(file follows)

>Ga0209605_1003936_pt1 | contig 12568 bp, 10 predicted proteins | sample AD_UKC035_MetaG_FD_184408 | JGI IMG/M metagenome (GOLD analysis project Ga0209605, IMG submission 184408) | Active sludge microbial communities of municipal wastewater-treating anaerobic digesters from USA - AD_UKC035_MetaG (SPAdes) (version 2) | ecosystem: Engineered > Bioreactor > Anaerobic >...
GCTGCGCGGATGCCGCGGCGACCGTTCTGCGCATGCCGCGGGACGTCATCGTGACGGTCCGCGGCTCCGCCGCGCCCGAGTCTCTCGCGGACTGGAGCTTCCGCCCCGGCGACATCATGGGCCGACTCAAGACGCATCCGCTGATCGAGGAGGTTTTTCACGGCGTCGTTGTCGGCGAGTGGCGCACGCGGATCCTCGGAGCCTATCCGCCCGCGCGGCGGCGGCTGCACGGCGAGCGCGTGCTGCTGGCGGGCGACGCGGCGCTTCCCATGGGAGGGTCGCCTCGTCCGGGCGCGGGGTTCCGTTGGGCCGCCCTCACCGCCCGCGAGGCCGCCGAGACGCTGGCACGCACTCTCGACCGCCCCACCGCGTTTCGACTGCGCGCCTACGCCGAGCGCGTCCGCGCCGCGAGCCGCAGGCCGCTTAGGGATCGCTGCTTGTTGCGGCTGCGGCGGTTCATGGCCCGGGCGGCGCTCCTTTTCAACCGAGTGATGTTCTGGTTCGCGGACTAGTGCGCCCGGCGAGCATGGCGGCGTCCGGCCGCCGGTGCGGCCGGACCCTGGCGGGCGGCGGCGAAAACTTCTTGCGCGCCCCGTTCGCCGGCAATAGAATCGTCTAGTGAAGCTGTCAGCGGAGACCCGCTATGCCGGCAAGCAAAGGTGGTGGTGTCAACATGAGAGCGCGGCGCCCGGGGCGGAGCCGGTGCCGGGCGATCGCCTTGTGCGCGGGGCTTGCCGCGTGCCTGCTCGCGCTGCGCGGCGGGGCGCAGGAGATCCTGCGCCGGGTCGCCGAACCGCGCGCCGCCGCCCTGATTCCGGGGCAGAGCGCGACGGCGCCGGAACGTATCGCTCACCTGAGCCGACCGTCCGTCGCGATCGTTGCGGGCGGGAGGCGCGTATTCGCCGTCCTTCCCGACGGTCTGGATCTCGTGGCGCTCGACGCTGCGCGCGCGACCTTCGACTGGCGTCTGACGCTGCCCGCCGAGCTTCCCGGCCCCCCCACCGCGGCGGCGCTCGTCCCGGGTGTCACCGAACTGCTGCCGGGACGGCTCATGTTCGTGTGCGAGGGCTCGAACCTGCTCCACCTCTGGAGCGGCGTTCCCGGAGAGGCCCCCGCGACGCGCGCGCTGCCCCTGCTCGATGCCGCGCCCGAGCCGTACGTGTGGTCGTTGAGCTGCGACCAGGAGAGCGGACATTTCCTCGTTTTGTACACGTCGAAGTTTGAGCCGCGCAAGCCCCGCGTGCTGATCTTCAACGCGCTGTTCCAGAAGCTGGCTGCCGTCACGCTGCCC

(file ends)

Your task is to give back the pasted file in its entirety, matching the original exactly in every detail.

>Ga0209605_1003936_pt1 | contig 12568 bp, 10 predicted proteins | sample AD_UKC035_MetaG_FD_184408 | JGI IMG/M metagenome (GOLD analysis project Ga0209605, IMG submission 184408) | Active sludge microbial communities of municipal wastewater-treating anaerobic digesters from USA - AD_UKC035_MetaG (SPAdes) (version 2) | ecosystem: Engineered > Bioreactor > Anaerobic >...
GCTGCGCGGATGCCGCGGCGACCGTTCTGCGCATGCCGCGGGACGTCATCGTGACGGTCCGCGGCTCCGCCGCGCCCGAGTCTCTCGCGGACTGGAGCTTCCGCCCCGGCGACATCATGGGCCGACTCAAGACGCATCCGCTGATCGAGGAGGTTTTTCACGGCGTCGTTGTCGGCGAGTGGCGCACGCGGATCCTCGGAGCCTATCCGCCCGCGCGGCGGCGGCTGCACGGCGAGCGCGTGCTGCTGGCGGGCGACGCGGCGCTTCCCATGGGAGGGTCGCCTCGTCCGGGCGCGGGGTTCCGTTGGGCCGCCCTCACCGCCCGCGAGGCCGCCGAGACGCTGGCACGCACTCTCGACCGCCCCACCGCGTTTCGACTGCGCGCCTACGCCGAGCGCGTCCGCGCCGCGAGCCGCAGGCCGCTTAGGGATCGCTGCTTGTTGCGGCTGCGGCGGTTCATGGCCCGGGCGGCGCTCCTTTTCAACCGAGTGATGTTCTGGTTCGCGGACTAGTGCGCCCGGCGAGCATGGCGGCGTCCGGCCGCCGGTGCGGCCGGACCCTGGCGGGCGGCGGCGAAAACTTCTTGCGCGCCCCGTTCGCCGGCAATAGAATCGTCTAGTGAAGCTGTCAGCGGAGACCCGCTATGCCGGCAAGCAAAGGTGGTGGTGTCAACATGAGAGCGCGGCGCCCGGGGCGGAGCCGGTGCCGGGCGATCGCCTTGTGCGCGGGGCTTGCCGCGTGCCTGCTCGCGCTGCGCGGCGGGGCGCAGGAGATCCTGCGCCGGGTCGCCGAACCGCGCGCCGCCGCCCTGATTCCGGGGCAGAGCGCGACGGCGCCGGAACGTATCGCTCACCTGAGCCGACCGTCCGTCGCGATCGTTGCGGGCGGGAGGCGCGTATTCGCCGTCCTTCCCGACGGTCTGGATCTCGTGGCGCTCGACGCTGCGCGCGCGACCTTCGACTGGCGTCTGACGCTGCCCGCCGAGCTTCCCGGCCCCCCCACCGCGGCGGCGCTCGTCCCGGGTGTCACCGAACTGCTGCCGGGACGGCTCATGTTCGTGTGCGAGGGCTCGAACCTGCTCCACCTCTGGAGCGGCGTTCCCGGAGAGGCCCCCGCGACGCGCGCGCTGCCCCTGCTCGATGCCGCGCCCGAGCCGTACGTGTGGTCGTTGAGCTGCGACCAGGAGAGCGGACATTTCCTCGTTTTGTACACGTCGAAGTTTGAGCCGCGCAAGCCCCGCGTGCTGATCTTCAACGCGCTGTTCCAGAAGCTGGCTGCCGTCACGCTGCCC